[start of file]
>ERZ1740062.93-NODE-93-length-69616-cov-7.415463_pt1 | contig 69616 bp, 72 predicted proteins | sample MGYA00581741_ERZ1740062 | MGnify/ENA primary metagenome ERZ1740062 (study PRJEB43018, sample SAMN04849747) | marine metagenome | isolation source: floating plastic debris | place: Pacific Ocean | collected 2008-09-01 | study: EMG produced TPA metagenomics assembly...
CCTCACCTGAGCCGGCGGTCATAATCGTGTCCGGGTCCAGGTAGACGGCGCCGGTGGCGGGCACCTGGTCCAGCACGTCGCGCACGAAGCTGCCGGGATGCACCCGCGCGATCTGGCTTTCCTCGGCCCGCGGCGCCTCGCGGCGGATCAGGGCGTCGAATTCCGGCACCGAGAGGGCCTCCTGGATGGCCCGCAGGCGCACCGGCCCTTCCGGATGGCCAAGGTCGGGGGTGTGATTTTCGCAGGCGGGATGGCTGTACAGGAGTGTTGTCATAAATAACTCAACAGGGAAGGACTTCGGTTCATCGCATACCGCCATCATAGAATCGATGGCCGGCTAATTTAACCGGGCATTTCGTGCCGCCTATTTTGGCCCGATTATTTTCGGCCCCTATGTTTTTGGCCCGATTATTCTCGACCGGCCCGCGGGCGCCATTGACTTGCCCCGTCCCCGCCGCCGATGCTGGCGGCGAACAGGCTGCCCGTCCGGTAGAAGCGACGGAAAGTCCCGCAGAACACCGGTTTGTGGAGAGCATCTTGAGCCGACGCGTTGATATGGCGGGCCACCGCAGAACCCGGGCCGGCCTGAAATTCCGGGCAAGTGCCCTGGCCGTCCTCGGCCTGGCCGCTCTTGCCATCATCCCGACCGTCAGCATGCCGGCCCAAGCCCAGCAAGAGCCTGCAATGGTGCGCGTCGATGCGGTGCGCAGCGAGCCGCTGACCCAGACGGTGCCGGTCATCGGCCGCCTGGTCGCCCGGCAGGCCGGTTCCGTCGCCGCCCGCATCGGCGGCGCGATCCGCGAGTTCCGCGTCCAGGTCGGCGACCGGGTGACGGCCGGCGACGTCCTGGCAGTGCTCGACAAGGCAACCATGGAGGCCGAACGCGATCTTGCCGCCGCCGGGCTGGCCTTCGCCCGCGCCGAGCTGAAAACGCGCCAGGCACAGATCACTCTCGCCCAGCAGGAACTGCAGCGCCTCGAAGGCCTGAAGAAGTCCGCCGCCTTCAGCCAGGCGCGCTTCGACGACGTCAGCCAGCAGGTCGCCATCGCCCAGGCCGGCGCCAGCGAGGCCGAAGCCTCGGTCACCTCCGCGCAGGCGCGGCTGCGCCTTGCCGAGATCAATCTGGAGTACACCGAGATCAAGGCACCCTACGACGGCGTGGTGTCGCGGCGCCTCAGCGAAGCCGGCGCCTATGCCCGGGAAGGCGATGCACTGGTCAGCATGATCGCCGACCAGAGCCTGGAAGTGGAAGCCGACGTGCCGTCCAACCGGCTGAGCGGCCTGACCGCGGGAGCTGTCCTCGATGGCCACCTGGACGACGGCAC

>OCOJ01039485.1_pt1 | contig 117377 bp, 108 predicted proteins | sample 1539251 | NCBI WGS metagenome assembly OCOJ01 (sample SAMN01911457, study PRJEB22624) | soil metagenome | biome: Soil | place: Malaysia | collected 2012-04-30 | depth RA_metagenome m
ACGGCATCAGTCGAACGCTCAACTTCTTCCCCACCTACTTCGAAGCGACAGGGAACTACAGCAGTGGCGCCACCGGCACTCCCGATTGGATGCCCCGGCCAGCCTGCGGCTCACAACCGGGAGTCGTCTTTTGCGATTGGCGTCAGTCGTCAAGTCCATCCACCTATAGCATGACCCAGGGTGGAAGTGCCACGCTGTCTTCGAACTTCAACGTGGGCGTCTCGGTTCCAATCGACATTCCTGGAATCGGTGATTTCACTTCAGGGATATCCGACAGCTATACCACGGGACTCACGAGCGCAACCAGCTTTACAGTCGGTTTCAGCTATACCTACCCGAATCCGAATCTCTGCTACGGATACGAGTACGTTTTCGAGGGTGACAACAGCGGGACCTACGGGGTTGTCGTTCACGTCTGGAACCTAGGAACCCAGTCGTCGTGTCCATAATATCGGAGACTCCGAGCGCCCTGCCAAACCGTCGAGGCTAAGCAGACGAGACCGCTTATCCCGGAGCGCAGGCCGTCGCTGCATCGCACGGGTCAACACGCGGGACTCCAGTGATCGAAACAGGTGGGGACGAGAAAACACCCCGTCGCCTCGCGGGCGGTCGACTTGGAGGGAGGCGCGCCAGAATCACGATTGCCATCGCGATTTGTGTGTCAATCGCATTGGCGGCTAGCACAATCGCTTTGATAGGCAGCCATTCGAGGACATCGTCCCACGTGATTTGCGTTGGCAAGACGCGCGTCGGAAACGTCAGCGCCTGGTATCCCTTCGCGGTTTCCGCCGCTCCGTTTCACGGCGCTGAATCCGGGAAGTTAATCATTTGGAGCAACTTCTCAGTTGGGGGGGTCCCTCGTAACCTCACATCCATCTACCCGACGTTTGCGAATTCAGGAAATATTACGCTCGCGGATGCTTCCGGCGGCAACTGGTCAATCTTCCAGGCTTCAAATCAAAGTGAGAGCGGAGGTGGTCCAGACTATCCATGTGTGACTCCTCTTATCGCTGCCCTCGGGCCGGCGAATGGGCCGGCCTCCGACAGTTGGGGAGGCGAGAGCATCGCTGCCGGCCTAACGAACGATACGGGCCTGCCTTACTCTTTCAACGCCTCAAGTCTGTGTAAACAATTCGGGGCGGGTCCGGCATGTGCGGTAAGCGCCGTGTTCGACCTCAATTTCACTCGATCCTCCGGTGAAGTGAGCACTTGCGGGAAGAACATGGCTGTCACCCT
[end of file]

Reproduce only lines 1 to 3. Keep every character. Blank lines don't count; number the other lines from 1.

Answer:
>ERZ1740062.93-NODE-93-length-69616-cov-7.415463_pt1 | contig 69616 bp, 72 predicted proteins | sample MGYA00581741_ERZ1740062 | MGnify/ENA primary metagenome ERZ1740062 (study PRJEB43018, sample SAMN04849747) | marine metagenome | isolation source: floating plastic debris | place: Pacific Ocean | collected 2008-09-01 | study: EMG produced TPA metagenomics assembly...
CCTCACCTGAGCCGGCGGTCATAATCGTGTCCGGGTCCAGGTAGACGGCGCCGGTGGCGGGCACCTGGTCCAGCACGTCGCGCACGAAGCTGCCGGGATGCACCCGCGCGATCTGGCTTTCCTCGGCCCGCGGCGCCTCGCGGCGGATCAGGGCGTCGAATTCCGGCACCGAGAGGGCCTCCTGGATGGCCCGCAGGCGCACCGGCCCTTCCGGATGGCCAAGGTCGGGGGTGTGATTTTCGCAGGCGGGATGGCTGTACAGGAGTGTTGTCATAAATAACTCAACAGGGAAGGACTTCGGTTCATCGCATACCGCCATCATAGAATCGATGGCCGGCTAATTTAACCGGGCATTTCGTGCCGCCTATTTTGGCCCGATTATTTTCGGCCCCTATGTTTTTGGCCCGATTATTCTCGACCGGCCCGCGGGCGCCATTGACTTGCCCCGTCCCCGCCGCCGATGCTGGCGGCGAACAGGCTGCCCGTCCGGTAGAAGCGACGGAAAGTCCCGCAGAACACCGGTTTGTGGAGAGCATCTTGAGCCGACGCGTTGATATGGCGGGCCACCGCAGAACCCGGGCCGGCCTGAAATTCCGGGCAAGTGCCCTGGCCGTCCTCGGCCTGGCCGCTCTTGCCATCATCCCGACCGTCAGCATGCCGGCCCAAGCCCAGCAAGAGCCTGCAATGGTGCGCGTCGATGCGGTGCGCAGCGAGCCGCTGACCCAGACGGTGCCGGTCATCGGCCGCCTGGTCGCCCGGCAGGCCGGTTCCGTCGCCGCCCGCATCGGCGGCGCGATCCGCGAGTTCCGCGTCCAGGTCGGCGACCGGGTGACGGCCGGCGACGTCCTGGCAGTGCTCGACAAGGCAACCATGGAGGCCGAACGCGATCTTGCCGCCGCCGGGCTGGCCTTCGCCCGCGCCGAGCTGAAAACGCGCCAGGCACAGATCACTCTCGCCCAGCAGGAACTGCAGCGCCTCGAAGGCCTGAAGAAGTCCGCCGCCTTCAGCCAGGCGCGCTTCGACGACGTCAGCCAGCAGGTCGCCATCGCCCAGGCCGGCGCCAGCGAGGCCGAAGCCTCGGTCACCTCCGCGCAGGCGCGGCTGCGCCTTGCCGAGATCAATCTGGAGTACACCGAGATCAAGGCACCCTACGACGGCGTGGTGTCGCGGCGCCTCAGCGAAGCCGGCGCCTATGCCCGGGAAGGCGATGCACTGGTCAGCATGATCGCCGACCAGAGCCTGGAAGTGGAAGCCGACGTGCCGTCCAACCGGCTGAGCGGCCTGACCGCGGGAGCTGTCCTCGATGGCCACCTGGACGACGGCAC

>OCOJ01039485.1_pt1 | contig 117377 bp, 108 predicted proteins | sample 1539251 | NCBI WGS metagenome assembly OCOJ01 (sample SAMN01911457, study PRJEB22624) | soil metagenome | biome: Soil | place: Malaysia | collected 2012-04-30 | depth RA_metagenome m